Looking across the dry, brown, Mallee landscape in the pre-seeding autumn, Kate Wilson laughed when she recalled her early farming ambitions: “After Longerenong College I had a stint in the US which whet my appetite for livestock, so-much-so I had this vision of becoming the feedlot queen of Australia … but, well, I ended up in the Mallee and without any cattle.
Kate today crops 7000 hectares near Hopetoun, Victoria, with her husband Grant and also works off-farm as a consulting agronomist. As she wonders whether 2016 will bring an end to the hard run of dry seasons, Kate reflects on her personal journey as a grain grower and agronomy adviser and the changes that have occurred over the past 20 years.
As in many lower-rainfall districts, the advent of minimum tillage, stubble retention, the removal of sheep, and improved crop varieties have been among the principle ‘game-changers’ while in more recent years Kate says the main changes on their property have been crop rotation choices based around an increase in pulse break crops.
“We have never been cereal-on-cereal, even when direct drill first made it possible … for a while. So change, as such, hasn’t been a question of new technology, but more about developing a farming system based on rotations that maintain a healthy soil,” she says.
“If you’ve got healthy soils you’ve got choices … about what to grow, and about what is the best crop mix in any given seasonal circumstance.”
In 2016 this means increasing the acreage devoted to lentils. She says this is a general strategy being adopted across the Mallee because if it is another low-yielding year, break crops like lentils can still be profitable because of their comparatively high prices. Last year lentils reached a record $1400/tonne, though most growers budget on about $500/tonne, which is the current expectation for this season’s harvest.
Overall, Kate and Grant grow wheat, green and red lentils, and a blue pea for the split pea market.
Cost effective strategies
The other strategy most Mallee growers are putting in place is to try as hard as possible to keep input costs down.
“Phosphorous rates, for example, will probably be halved from 10 to 12 units to 5-6 and before seeding I was encouraging clients to reduce up-front nitrogen, and later using in-crop testing with N-rich strips to ascertain the crop’s actual need.
“The key is to use inputs as sparingly as possible without compromising production,” she says.
The Mallee has effectively been in drought for the past four years and most growers in the region entered 2016 with no soil moisture reserves.
Kate says most are coping, though many are seeing their farm equity falling: “The biggest fear is if interest rates go up … and historically that would seem inevitable.”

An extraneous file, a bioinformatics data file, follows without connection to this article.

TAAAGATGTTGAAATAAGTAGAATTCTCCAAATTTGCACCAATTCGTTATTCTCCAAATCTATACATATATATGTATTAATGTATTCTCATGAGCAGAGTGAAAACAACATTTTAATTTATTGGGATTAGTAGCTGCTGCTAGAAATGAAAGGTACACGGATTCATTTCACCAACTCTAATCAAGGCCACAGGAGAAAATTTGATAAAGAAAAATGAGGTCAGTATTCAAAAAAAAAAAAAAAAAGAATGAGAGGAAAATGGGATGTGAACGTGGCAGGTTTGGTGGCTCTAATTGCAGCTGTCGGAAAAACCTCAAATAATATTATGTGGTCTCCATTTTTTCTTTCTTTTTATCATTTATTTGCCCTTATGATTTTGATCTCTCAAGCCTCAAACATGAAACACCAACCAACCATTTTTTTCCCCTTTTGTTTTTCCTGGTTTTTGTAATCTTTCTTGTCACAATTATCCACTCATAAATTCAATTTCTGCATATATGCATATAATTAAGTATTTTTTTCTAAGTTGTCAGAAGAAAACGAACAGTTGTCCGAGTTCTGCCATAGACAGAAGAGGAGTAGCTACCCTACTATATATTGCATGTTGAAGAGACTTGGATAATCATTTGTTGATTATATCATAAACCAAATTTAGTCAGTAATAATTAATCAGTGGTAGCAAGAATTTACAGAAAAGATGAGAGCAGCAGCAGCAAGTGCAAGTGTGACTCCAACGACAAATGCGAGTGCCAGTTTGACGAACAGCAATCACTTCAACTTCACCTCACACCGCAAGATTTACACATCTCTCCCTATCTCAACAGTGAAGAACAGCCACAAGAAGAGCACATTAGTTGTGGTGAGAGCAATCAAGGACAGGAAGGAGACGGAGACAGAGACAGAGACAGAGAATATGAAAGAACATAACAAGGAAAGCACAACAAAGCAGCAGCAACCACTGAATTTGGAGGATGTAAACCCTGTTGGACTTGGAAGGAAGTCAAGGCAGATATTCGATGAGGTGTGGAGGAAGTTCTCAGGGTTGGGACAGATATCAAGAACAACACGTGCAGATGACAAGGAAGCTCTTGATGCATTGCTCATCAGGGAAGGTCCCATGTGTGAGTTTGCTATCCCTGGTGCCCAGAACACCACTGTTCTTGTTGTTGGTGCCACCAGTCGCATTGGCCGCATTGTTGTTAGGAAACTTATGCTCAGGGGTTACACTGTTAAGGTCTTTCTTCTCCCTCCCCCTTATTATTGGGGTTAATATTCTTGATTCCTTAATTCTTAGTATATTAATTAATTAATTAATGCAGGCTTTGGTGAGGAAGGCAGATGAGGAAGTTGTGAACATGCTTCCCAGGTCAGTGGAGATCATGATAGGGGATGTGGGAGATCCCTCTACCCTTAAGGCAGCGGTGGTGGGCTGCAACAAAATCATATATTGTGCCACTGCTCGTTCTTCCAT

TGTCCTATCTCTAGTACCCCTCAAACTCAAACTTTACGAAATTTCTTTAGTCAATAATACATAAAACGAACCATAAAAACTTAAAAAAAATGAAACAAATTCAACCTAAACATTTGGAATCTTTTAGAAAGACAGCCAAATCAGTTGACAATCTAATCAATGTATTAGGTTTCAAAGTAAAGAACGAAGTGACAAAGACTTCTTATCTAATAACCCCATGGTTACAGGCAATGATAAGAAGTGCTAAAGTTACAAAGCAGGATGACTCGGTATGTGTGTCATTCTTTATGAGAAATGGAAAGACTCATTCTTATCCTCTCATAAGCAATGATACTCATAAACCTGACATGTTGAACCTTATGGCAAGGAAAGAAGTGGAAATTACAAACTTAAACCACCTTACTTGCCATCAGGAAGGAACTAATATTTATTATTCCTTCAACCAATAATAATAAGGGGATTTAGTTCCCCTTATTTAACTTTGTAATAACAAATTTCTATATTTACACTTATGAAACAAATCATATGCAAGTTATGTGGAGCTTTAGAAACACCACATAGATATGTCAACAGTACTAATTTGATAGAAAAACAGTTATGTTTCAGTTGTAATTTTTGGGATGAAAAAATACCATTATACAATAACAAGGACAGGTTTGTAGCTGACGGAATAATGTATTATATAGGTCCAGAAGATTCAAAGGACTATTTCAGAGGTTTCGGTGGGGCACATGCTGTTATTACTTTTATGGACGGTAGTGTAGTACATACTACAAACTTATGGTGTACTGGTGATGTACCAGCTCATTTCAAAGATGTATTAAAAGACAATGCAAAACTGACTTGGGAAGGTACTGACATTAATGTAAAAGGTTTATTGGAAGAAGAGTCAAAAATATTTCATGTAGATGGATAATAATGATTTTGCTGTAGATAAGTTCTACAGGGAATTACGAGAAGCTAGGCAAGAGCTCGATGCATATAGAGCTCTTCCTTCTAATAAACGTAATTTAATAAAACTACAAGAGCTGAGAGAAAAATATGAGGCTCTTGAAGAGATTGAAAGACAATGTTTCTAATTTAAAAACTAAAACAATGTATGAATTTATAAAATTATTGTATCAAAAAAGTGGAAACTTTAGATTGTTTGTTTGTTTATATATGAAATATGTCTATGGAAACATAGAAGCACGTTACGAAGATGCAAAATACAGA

Kate grew up in the Mallee, and while she had relatives on-farm, her parents worked in the agricultural service sector.
“So while I didn’t grow up on a farm I spent every holiday on my uncle’s grain farm, so I am sure I was born with agriculture in my blood,” she says.
After returning to the Hopetown-Woomelang district from studies in the US, Kate opted for a career in agronomy, starting out as a store-based sales agronomist at Hopetoun and training up to become an independent consulting agronomist.
Her experience as a partner in a grains enterprise and her agronomy background led her last year to joining the GRDC Southern Region Panel; an experience she is relishing.
It has given her some fascinating insights into what seems to define farming success and resilience, along with an enthusiasm for some of the future technologies on the horizon.
She says the common element she notices among the most successful or resilient growers is their critical analysis of their farms as businesses and their understanding of their systems’ capabilities and limits: “They know their production costs and their yield potential, and they not only collect data from technologies like soil moisture probes and PA monitors, but know how to use it.
“As an agronomist I’ve seen a lot of change as the industry has to find ways to stay profitable. That’s why I say the most successful farmers are those who have the ability to change – before they are forced to change.”
Based on her observations, Kate feels farm advisory boards are a worthwhile option for more people to explore: “The challenge for everyone is to remain viable and profitable and the right advisers can certainly help you go that extra step.
“Growing food is a perilous business, a fact not well understood in the city, and this is at a time when there are more and more people to feed and less and less arable acres to do this.”
Aside from the already Herculean task of managing a drying climate, Kate regards a better understanding of our markets as an area needing more grower attention.
“China, for example, is showing signs of having a near insatiable appetite for oats – for human foods and for animal feed. But it is a sophisticated and demanding market in terms of grain quality, and that’s something we all have to understand.
“I know people get frustrated about things like not being able to use generic herbicides, but if you don’t adhere to the MRL (minimum residue limit) for particular herbicides then you are putting a whole market in jeopardy. If a market has a need, and a requirement, and we don’t fill it, another country will.”
With respect to opportunities, Kate sees a clear role emerging for robotics, be it driverless machinery or crop sensing. The other frontier opening up at an accelerating rate is plant breeding, with technologies like gene editing, and high throughput genomic analysis which enables countless DNA samples to be screened rapidly for new marker and gene discoveries.
As she surveys the brown landscape and the cloudless blue sky, Kate muses on the life of a Mallee grain grower and the pleasure of living in that landscape despite it’s challenges.
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